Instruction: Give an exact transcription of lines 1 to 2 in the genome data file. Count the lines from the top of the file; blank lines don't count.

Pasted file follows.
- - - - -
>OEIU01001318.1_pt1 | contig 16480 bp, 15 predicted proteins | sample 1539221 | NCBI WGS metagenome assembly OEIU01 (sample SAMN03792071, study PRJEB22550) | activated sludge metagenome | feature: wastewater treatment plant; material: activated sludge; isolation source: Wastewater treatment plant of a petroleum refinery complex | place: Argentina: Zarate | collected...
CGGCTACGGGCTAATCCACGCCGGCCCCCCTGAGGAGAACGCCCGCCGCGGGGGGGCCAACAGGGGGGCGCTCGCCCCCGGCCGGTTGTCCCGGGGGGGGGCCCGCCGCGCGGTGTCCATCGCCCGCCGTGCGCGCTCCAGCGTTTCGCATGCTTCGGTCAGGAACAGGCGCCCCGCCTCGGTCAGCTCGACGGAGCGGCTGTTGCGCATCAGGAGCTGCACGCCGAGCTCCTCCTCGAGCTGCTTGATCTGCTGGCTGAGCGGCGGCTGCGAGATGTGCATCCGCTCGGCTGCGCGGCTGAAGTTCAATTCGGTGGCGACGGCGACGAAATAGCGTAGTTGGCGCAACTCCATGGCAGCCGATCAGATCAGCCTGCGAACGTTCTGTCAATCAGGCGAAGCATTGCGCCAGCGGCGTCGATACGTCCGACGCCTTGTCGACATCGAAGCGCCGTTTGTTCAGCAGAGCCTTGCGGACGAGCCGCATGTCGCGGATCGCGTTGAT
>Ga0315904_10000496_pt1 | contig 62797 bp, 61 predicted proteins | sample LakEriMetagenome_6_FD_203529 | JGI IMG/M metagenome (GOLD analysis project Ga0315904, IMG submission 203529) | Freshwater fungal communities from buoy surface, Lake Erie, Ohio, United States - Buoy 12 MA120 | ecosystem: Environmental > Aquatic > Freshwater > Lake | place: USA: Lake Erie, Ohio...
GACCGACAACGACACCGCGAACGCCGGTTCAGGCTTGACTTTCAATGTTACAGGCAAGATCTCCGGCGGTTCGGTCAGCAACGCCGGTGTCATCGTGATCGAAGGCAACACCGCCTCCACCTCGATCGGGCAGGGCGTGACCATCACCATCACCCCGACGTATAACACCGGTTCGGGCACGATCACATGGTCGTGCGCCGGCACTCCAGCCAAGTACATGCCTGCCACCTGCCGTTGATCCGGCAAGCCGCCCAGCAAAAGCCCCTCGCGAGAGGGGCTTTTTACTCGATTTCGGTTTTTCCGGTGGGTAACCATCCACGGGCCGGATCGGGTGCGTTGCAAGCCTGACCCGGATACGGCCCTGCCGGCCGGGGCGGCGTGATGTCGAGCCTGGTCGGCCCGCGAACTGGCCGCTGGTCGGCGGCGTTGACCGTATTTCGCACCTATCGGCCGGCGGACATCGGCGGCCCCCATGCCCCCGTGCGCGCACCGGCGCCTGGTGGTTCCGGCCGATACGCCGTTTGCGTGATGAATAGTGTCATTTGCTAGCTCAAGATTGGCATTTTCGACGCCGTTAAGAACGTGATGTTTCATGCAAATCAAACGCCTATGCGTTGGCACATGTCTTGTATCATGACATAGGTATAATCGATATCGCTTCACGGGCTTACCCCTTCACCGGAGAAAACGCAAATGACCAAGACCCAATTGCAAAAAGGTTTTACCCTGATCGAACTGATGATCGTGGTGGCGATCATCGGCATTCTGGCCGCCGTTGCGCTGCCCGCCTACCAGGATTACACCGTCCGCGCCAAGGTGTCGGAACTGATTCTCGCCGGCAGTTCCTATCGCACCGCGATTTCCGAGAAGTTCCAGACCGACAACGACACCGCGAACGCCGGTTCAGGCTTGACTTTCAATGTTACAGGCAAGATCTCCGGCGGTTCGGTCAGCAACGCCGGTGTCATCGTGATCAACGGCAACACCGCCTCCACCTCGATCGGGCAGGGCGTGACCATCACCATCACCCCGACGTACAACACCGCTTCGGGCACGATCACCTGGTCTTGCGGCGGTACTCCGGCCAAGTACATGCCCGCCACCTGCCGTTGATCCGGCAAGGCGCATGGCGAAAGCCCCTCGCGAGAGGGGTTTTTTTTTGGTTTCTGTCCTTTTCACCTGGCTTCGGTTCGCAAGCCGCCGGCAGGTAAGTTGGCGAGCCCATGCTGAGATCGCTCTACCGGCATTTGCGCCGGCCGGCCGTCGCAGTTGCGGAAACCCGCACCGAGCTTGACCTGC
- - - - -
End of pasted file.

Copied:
>OEIU01001318.1_pt1 | contig 16480 bp, 15 predicted proteins | sample 1539221 | NCBI WGS metagenome assembly OEIU01 (sample SAMN03792071, study PRJEB22550) | activated sludge metagenome | feature: wastewater treatment plant; material: activated sludge; isolation source: Wastewater treatment plant of a petroleum refinery complex | place: Argentina: Zarate | collected...
CGGCTACGGGCTAATCCACGCCGGCCCCCCTGAGGAGAACGCCCGCCGCGGGGGGGCCAACAGGGGGGCGCTCGCCCCCGGCCGGTTGTCCCGGGGGGGGGCCCGCCGCGCGGTGTCCATCGCCCGCCGTGCGCGCTCCAGCGTTTCGCATGCTTCGGTCAGGAACAGGCGCCCCGCCTCGGTCAGCTCGACGGAGCGGCTGTTGCGCATCAGGAGCTGCACGCCGAGCTCCTCCTCGAGCTGCTTGATCTGCTGGCTGAGCGGCGGCTGCGAGATGTGCATCCGCTCGGCTGCGCGGCTGAAGTTCAATTCGGTGGCGACGGCGACGAAATAGCGTAGTTGGCGCAACTCCATGGCAGCCGATCAGATCAGCCTGCGAACGTTCTGTCAATCAGGCGAAGCATTGCGCCAGCGGCGTCGATACGTCCGACGCCTTGTCGACATCGAAGCGCCGTTTGTTCAGCAGAGCCTTGCGGACGAGCCGCATGTCGCGGATCGCGTTGAT